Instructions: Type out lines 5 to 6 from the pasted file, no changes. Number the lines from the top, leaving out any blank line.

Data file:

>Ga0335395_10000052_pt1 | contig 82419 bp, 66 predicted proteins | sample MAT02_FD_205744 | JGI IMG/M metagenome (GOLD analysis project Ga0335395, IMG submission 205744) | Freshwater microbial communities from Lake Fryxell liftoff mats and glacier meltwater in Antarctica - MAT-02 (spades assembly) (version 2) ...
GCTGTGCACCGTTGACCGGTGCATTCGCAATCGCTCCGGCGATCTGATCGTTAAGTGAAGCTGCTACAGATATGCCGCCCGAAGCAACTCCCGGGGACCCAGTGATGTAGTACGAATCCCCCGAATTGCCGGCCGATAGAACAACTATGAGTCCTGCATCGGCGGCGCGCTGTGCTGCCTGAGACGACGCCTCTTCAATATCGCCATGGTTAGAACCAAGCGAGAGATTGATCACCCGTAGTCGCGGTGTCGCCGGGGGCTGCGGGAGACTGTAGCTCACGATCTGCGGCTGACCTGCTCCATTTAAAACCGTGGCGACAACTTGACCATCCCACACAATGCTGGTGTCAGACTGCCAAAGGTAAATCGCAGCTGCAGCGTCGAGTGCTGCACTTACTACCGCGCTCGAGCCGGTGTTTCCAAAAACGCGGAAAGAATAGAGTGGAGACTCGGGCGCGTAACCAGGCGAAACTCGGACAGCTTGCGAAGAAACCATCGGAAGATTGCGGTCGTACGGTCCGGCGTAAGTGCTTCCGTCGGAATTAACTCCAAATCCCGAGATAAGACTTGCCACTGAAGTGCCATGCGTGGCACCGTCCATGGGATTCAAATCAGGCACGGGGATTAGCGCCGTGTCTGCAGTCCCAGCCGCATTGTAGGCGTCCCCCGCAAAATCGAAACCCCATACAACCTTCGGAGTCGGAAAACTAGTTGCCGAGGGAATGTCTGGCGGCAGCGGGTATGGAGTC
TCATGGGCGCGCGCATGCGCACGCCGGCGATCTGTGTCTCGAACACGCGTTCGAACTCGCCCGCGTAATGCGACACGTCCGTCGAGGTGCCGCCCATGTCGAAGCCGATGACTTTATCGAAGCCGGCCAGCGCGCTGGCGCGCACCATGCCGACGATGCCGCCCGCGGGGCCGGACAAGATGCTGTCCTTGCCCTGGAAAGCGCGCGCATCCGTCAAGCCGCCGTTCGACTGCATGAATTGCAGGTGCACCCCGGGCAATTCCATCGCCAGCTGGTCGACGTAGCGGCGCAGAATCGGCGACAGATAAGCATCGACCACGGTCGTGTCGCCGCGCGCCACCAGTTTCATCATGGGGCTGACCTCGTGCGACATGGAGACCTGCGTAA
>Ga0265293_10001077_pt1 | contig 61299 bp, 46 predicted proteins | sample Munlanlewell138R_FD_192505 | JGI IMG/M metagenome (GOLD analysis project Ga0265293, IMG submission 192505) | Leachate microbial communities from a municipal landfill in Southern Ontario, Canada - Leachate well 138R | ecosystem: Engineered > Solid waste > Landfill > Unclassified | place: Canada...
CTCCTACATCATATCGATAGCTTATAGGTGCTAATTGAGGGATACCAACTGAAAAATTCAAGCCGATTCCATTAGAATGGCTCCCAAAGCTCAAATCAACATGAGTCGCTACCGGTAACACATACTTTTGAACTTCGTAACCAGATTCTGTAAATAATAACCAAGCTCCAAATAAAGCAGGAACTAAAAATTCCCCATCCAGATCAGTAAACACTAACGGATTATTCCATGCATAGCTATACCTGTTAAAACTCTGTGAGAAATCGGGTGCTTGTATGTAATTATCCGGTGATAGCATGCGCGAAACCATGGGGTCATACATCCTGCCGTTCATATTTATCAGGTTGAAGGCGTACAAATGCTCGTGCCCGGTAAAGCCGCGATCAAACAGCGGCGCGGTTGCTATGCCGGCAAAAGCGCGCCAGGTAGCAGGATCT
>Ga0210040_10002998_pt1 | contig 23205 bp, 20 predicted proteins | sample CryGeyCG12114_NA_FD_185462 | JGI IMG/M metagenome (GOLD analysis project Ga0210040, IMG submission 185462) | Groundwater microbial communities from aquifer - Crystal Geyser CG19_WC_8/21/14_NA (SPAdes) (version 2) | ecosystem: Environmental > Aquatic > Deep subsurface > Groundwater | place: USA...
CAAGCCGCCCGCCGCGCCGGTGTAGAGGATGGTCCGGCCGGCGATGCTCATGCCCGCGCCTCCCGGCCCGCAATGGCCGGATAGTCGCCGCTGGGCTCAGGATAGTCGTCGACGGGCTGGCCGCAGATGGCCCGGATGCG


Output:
CTCCTACATCATATCGATAGCTTATAGGTGCTAATTGAGGGATACCAACTGAAAAATTCAAGCCGATTCCATTAGAATGGCTCCCAAAGCTCAAATCAACATGAGTCGCTACCGGTAACACATACTTTTGAACTTCGTAACCAGATTCTGTAAATAATAACCAAGCTCCAAATAAAGCAGGAACTAAAAATTCCCCATCCAGATCAGTAAACACTAACGGATTATTCCATGCATAGCTATACCTGTTAAAACTCTGTGAGAAATCGGGTGCTTGTATGTAATTATCCGGTGATAGCATGCGCGAAACCATGGGGTCATACATCCTGCCGTTCATATTTATCAGGTTGAAGGCGTACAAATGCTCGTGCCCGGTAAAGCCGCGATCAAACAGCGGCGCGGTTGCTATGCCGGCAAAAGCGCGCCAGGTAGCAGGATCT
>Ga0210040_10002998_pt1 | contig 23205 bp, 20 predicted proteins | sample CryGeyCG12114_NA_FD_185462 | JGI IMG/M metagenome (GOLD analysis project Ga0210040, IMG submission 185462) | Groundwater microbial communities from aquifer - Crystal Geyser CG19_WC_8/21/14_NA (SPAdes) (version 2) | ecosystem: Environmental > Aquatic > Deep subsurface > Groundwater | place: USA...